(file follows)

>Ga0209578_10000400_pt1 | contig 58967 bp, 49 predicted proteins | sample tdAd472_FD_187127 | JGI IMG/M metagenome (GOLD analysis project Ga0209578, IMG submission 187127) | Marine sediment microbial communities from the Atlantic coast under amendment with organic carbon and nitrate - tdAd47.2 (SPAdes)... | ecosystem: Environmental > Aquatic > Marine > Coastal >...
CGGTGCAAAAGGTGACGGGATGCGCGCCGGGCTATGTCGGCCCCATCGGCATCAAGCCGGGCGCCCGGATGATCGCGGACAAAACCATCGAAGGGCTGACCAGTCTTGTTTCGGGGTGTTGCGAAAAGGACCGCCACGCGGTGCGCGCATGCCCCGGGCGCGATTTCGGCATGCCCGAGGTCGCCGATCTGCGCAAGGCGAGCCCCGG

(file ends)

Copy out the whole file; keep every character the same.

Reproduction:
>Ga0209578_10000400_pt1 | contig 58967 bp, 49 predicted proteins | sample tdAd472_FD_187127 | JGI IMG/M metagenome (GOLD analysis project Ga0209578, IMG submission 187127) | Marine sediment microbial communities from the Atlantic coast under amendment with organic carbon and nitrate - tdAd47.2 (SPAdes)... | ecosystem: Environmental > Aquatic > Marine > Coastal >...
CGGTGCAAAAGGTGACGGGATGCGCGCCGGGCTATGTCGGCCCCATCGGCATCAAGCCGGGCGCCCGGATGATCGCGGACAAAACCATCGAAGGGCTGACCAGTCTTGTTTCGGGGTGTTGCGAAAAGGACCGCCACGCGGTGCGCGCATGCCCCGGGCGCGATTTCGGCATGCCCGAGGTCGCCGATCTGCGCAAGGCGAGCCCCGG